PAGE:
An x86 Wednesday: Intel's Atom Illness, And Nvidia's Symptom-Squelching Adroitness
It’s been a busy day in PC microprocessor land, hasn’t it?
My cover story on value-oriented x86 CPUs (Intel’s single- and dual-core Atom, and Via’s C7 and Nano) will be published for your perusal in three weeks (and a few hours). For purposes of this evening’s writeup, I’ll give you a brief preview to whet your appetite:
- Atom is an impressive microprocessor, particularly considering its price tag, but it’s unfortunately mated (at least until now) to a geriatric Intel chipset with high power consumption, poor graphics performance and limited video decoding acceleration with modern codecs.
- Via’s ARTiGO, built on a pico-ITX foundation, is a compelling form factor constrained by the archaic 1 GHz C7 CPU inside it.
Wouldn’t it be great, I kept thinking a month ago as I was doing my testing, if someone would stick Atom in an ARTiGO-reminiscent form factor, and mate it with a more capable core logic companion? Specifically, I was thinking of Nvidia’s GeForce 9400M, which the company had unveiled a month earlier as the chipset heart of Apple’s latest MacBook, MacBook Air and MacBook Pro iterations. So imagine my happy surprise when a week and a half ago, I was invited to Nvidia to hear about…the mating of Intel’s Atom CPU and Nvidia’s GeForce 9400M (a combination known as Ion in Nvidia’s marketing moniker terminology) on a pico-ITX board, squeezed into a 5.7" (wide) x 4.4" (deep) x 1.5" (high) case with 0.6 liter volume.
The frontside, left-to-right, proffers a power switch, two ESATA connectors, six USB ports, a S/PDIF audio output, and a suite of analog audio inputs and multi-channel outputs:
The backside offers HDMI, dual-link DVI, VGA, USB v2 and GbE ports, along with a power supply input:
Here’s an overhead view with the active heatsink installed:
and removed. Note that Nvidia’s core logic chip is bigger than Intel’s CPU, both from package and die size standpoints! The underside of the board includes a SoDIMM DDR2 SDRAM slot. Wi-Fi connectivity can be accomplished via, for example, an Ethernet bridge or USB2-based transceiver.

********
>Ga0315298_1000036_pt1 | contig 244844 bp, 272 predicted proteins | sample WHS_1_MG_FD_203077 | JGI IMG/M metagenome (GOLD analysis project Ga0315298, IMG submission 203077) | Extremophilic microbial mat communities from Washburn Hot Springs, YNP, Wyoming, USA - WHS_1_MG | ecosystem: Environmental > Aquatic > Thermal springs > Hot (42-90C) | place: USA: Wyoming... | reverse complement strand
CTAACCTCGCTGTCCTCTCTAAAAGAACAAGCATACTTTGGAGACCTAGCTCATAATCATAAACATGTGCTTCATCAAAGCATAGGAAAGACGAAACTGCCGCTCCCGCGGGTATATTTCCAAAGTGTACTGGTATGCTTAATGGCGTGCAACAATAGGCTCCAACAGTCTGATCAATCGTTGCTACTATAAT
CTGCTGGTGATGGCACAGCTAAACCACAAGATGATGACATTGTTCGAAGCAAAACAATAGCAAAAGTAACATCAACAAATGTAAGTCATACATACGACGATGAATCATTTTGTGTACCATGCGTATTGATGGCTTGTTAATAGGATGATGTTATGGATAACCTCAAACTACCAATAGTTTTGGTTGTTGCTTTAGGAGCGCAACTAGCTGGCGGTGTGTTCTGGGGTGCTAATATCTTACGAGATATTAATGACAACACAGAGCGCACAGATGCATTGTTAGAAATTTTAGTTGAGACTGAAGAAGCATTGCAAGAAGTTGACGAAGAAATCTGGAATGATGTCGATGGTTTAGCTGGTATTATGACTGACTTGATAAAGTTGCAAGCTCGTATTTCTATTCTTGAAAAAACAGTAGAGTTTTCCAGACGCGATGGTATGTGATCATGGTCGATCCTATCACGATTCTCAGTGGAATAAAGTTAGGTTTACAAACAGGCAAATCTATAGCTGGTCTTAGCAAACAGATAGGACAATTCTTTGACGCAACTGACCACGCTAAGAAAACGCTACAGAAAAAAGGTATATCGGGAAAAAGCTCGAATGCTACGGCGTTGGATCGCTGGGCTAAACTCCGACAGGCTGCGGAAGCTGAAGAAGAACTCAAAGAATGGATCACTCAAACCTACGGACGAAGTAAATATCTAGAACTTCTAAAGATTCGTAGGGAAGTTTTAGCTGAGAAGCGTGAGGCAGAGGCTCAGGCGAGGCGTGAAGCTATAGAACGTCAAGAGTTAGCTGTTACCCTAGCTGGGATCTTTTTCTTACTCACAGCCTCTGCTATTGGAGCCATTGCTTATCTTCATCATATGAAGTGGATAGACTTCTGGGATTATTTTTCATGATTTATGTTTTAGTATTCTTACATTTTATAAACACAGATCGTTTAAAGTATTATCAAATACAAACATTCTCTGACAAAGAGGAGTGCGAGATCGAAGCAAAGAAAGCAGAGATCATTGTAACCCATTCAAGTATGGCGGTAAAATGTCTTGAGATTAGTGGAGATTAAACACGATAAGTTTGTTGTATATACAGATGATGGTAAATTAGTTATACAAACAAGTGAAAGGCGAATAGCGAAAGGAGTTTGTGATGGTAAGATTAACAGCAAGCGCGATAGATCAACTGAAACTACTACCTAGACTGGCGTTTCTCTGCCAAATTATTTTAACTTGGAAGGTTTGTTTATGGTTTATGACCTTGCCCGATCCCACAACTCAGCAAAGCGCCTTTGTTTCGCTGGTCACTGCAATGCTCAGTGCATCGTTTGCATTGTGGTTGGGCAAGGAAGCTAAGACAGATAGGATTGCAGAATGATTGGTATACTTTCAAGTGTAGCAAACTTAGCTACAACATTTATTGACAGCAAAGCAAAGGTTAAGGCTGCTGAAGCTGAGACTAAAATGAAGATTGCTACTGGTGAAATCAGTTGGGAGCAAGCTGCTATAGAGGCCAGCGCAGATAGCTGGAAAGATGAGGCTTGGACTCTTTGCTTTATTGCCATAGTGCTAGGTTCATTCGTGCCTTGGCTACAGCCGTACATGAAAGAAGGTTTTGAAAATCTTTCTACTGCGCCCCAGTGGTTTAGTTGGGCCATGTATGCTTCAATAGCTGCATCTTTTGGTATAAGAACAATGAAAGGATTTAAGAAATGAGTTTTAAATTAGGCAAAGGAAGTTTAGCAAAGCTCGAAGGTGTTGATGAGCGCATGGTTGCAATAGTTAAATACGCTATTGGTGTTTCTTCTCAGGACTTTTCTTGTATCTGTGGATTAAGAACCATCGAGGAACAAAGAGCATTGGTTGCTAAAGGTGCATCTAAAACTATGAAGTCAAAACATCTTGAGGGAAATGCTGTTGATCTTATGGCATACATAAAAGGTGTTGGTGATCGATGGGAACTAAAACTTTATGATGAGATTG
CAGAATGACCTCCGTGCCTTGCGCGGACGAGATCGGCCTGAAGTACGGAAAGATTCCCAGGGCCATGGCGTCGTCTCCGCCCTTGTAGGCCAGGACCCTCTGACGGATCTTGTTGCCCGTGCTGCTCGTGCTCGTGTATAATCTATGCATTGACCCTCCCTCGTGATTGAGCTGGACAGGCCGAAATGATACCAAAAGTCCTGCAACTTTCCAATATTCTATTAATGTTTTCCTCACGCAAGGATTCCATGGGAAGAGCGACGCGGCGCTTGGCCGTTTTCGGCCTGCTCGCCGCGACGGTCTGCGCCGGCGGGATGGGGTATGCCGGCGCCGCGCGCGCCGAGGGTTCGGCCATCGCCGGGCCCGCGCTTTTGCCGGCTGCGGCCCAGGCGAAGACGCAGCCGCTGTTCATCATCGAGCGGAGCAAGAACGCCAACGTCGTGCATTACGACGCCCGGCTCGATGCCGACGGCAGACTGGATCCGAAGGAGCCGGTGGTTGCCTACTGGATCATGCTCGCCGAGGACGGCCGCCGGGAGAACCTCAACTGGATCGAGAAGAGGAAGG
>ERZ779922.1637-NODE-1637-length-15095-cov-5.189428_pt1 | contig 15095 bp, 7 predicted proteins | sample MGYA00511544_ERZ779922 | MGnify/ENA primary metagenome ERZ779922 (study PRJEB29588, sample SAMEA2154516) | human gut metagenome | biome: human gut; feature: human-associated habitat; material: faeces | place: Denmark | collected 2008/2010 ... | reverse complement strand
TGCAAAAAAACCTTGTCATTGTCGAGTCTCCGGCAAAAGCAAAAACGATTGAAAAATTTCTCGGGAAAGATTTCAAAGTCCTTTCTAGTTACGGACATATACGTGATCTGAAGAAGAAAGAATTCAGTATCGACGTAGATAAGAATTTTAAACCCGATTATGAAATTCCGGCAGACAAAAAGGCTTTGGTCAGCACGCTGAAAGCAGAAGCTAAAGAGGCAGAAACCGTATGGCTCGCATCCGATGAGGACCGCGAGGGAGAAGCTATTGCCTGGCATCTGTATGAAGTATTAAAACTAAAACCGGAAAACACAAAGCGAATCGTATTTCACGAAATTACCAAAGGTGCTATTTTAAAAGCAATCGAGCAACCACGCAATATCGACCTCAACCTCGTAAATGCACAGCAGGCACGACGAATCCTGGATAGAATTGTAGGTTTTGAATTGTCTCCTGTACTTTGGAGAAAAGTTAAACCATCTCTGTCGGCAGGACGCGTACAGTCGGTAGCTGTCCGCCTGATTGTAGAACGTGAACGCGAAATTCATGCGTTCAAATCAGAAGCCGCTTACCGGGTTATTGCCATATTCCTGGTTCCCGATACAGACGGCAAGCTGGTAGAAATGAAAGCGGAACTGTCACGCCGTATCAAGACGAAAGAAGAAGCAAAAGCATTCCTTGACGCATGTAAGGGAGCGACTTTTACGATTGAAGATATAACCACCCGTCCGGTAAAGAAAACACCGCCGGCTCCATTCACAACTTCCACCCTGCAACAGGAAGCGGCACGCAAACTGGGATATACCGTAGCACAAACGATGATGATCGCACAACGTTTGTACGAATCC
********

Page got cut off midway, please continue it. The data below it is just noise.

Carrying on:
To be clear, this is a de-clocked version of the 9400M in Apple’s computers, reflective of Atom’s 533 MHz frontside bus in contrast to the 1066 MHz FSB in Intel’s Penryn CPU (Nvidia assures me, by the way, that it’s frontside bus licensing agreement with Intel also covers Atom). Still, the demos I saw at company headquarters were mighty impressive; H.264-encoded high-definition material playing back with no frame drops and at sub-50% CPU utilization, for example, along with modern 3D games smoothly rendered at high resolutions (albeit at reduced quality levels as compared to a high-end gaming PC).
Target system form factors on Nvidia’s radar screen include netbooks, net-tops (low-cost desktops) and small-footprint media center systems, the latter explaining the array of multimedia conections on Nvidia’s reference design system. Here’s what I’m curious to see; how will Intel respond? Granted, on the one hand the company would prefer to sell a bag o’chips, encompassing the CPU, core logic chipset, Wi-Fi transceiver…and why not an SSD, while they’re at it?
On the other hand, given that I came to EDN from Intel, I’m well aware of the relative profit margins of CPUs versus chipsets…and from that perspective, anything that sells more Atoms is a good thing. So I suspect that the Santa Clara, CA silicon principal will choose a two-prong path; a public condemnation of the non-Intel solution, coupled with private acquiescence to customers that choose an Nvidia chipset path.
Then, of course, there’s the question of what impact Atom-based netbooks (and larger notebooks), especially those derived from robustly apportioned chipsets, will have on Intel’s traditional mobile computing business both from revenue and profit standpoints. For more on that topic, you’ll have to wait for another near-future Brian’s Brain writeup.
Nvidia promises me a system to test for myself sometime next month. Stay tuned…